What do you know about bankruptcy?
Sometimes the things you do not know can hurt you. What is your bankruptcy IQ? Read on for some information that may help increase your understanding of bankruptcy.
Bankruptcy isn’t something you like to think about, but you may find yourself considering it at some point in your life. How do know if it’s the right thing for you?
Let’s start with information on what it is. Bankruptcy is a federal court process that helps individuals and businesses repay their debts under the protection of the bankruptcy court (Chapter 13 Bankruptcy) or wipe their debts out altogether (Chapter 7 Bankruptcy). When you file for bankruptcy, an automatic stay goes into effect which prohibits your creditors from taking action to collect the debt without the approval of the court.
That seems simple enough. You may have noticed that two types were mentioned. These are the two basic types; liquidation and reorganization. In the US, liquidation is known as Chapter 7 Bankruptcy, which refers to the chapter of the bankruptcy law that allows your assets to be sold off (liquidated) to pay creditors.
Reorganization is most commonly known as Chapter 13 Bankruptcy. Although reorganization bankruptcies fall under Chapter 11, 12 or 13; Chapter 13 applies to most individuals
In any reorganization bankruptcy, you file a repayment proposal with the bankruptcy court. Some debts must be repaid in full, some are repaid as a percentage of the original debt, and others aren’t repaid at all. Payment plans usually cover three to five years.
There are some debts that cannot be discharged or “forgiven”. These include:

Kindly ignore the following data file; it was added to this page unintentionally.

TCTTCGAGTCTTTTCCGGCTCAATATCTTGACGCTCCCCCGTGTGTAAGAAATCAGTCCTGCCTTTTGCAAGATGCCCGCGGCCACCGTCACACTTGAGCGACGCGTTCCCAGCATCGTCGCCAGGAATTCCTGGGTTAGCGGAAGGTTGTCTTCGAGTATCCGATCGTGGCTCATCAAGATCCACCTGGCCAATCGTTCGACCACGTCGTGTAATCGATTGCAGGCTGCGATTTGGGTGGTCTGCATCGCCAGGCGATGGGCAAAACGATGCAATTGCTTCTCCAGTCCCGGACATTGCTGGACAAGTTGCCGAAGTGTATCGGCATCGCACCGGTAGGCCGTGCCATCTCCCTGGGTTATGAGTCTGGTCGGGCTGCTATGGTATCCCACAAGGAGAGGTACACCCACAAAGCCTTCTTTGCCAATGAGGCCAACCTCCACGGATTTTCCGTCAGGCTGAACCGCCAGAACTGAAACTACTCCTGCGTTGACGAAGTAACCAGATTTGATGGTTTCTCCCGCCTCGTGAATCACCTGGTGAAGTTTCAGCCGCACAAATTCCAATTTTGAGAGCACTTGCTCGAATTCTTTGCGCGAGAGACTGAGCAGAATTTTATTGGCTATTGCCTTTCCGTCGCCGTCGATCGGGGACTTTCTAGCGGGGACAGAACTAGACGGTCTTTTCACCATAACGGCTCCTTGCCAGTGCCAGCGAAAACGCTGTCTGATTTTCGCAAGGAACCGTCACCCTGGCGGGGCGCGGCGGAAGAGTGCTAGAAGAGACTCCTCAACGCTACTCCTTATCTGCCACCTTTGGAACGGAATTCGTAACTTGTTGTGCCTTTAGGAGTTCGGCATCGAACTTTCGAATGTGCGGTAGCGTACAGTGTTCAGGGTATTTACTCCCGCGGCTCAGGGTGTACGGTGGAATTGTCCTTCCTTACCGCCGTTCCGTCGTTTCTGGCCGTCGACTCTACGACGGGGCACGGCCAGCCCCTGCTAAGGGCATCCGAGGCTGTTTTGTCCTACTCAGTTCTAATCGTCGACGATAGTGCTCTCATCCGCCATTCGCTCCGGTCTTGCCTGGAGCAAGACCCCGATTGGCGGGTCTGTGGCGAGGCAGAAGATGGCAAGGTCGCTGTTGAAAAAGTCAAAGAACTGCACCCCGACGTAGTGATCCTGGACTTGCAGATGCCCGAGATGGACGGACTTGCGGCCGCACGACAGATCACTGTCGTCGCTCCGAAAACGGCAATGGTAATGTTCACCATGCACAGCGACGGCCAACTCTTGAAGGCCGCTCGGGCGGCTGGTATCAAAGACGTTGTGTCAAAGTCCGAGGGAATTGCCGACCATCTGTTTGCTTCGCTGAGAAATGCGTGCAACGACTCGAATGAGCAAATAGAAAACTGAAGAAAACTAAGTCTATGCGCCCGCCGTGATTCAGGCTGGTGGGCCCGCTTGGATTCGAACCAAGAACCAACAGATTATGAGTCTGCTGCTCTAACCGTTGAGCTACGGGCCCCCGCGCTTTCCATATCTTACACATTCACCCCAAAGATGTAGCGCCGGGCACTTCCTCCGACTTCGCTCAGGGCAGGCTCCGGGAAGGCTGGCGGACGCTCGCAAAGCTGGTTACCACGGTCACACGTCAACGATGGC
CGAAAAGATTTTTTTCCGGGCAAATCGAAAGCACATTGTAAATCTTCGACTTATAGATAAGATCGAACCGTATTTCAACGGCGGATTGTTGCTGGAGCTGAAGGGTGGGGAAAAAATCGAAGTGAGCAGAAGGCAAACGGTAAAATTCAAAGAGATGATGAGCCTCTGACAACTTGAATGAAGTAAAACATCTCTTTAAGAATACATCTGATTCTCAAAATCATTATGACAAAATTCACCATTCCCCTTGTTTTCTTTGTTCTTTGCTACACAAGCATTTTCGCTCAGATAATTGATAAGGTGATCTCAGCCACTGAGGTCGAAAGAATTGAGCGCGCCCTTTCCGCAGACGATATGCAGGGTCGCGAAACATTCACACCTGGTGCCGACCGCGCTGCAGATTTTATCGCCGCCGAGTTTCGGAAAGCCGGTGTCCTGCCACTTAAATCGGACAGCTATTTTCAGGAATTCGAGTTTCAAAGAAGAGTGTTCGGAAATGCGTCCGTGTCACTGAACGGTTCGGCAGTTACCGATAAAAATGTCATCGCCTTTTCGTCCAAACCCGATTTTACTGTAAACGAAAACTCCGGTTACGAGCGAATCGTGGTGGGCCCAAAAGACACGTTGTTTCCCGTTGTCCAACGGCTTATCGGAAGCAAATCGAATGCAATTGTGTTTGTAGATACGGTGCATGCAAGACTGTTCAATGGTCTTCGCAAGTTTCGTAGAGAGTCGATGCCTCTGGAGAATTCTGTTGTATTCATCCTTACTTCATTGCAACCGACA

During the repayment period, the court will place restrictions on how you can spend money. In many cases, a set amount will be garnished from your wages and a trustee of the court will make the payments to your creditors.
If you stick with the repayment plan until the end, you may find that creditors will grant you credit at the end of the repayment period, even though the bankruptcy will stay on your credit history for six years.
In a liquidation bankruptcy (Chapter 7), you turn your personal property, with a few exceptions, over to the court. The court then sells it and uses the proceeds to pay your debts or some portion of your debts depending on how much was received. Creditors can no longer come after you for payment, but the bankruptcy stays on your credit history for 10 years and you may be denied credit during that period.
You may have also heard that in 2005 new bankruptcy laws were passed. Per the new bankruptcy law your income must be below the median income for the same size family in your state or you will be required to go through a bankruptcy means test, which places severe restrictions on your spending. For instance, you will be allowed approximately $200 a month for food and less than $800 a month for housing and utilities. If the court believes that you have $100 or more per month in disposable income that you could apply towards your debt repayment, you’ll be pushed into a repayment plan under Chapter 13 instead of qualifying for Chapter 7.
Filing for bankruptcy has serious consequences and should not be entered into lightly. Having your debts erased doesn’t miraculously solve your long-term financial problems if you continue irresponsible spending habits. However it is sometimes the only way out of a crushing financial burden caused by job loss, medical bills, or other circumstances that are out of your control.
The number of bankruptcies continues to rise each year. Another number that increases yearly in the US is the amount of unclaimed money. The US is holding billions of dollar in unclaimed property and money. This lost money can become found money. Perhaps enough could be found to get you out of a bankruptcy. Do a free search at www.CashUclaimed.com and find out, it is very simple and comprehensive.